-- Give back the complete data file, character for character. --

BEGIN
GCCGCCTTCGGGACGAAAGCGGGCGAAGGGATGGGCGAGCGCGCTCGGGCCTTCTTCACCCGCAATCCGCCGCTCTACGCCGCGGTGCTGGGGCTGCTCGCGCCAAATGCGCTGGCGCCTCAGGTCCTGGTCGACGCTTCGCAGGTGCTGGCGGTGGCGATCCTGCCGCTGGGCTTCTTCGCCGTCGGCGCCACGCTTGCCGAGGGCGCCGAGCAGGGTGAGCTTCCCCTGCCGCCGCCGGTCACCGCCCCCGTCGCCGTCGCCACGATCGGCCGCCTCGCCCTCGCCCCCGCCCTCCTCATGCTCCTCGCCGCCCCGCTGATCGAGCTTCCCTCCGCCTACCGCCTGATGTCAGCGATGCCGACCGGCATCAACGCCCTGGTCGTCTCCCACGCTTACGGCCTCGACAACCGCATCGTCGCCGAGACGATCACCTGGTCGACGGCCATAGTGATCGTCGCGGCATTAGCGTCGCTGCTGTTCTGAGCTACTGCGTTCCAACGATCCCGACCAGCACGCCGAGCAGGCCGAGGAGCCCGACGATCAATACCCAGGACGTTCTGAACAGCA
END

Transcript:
GCCGCCTTCGGGACGAAAGCGGGCGAAGGGATGGGCGAGCGCGCTCGGGCCTTCTTCACCCGCAATCCGCCGCTCTACGCCGCGGTGCTGGGGCTGCTCGCGCCAAATGCGCTGGCGCCTCAGGTCCTGGTCGACGCTTCGCAGGTGCTGGCGGTGGCGATCCTGCCGCTGGGCTTCTTCGCCGTCGGCGCCACGCTTGCCGAGGGCGCCGAGCAGGGTGAGCTTCCCCTGCCGCCGCCGGTCACCGCCCCCGTCGCCGTCGCCACGATCGGCCGCCTCGCCCTCGCCCCCGCCCTCCTCATGCTCCTCGCCGCCCCGCTGATCGAGCTTCCCTCCGCCTACCGCCTGATGTCAGCGATGCCGACCGGCATCAACGCCCTGGTCGTCTCCCACGCTTACGGCCTCGACAACCGCATCGTCGCCGAGACGATCACCTGGTCGACGGCCATAGTGATCGTCGCGGCATTAGCGTCGCTGCTGTTCTGAGCTACTGCGTTCCAACGATCCCGACCAGCACGCCGAGCAGGCCGAGGAGCCCGACGATCAATACCCAGGACGTTCTGAACAGCA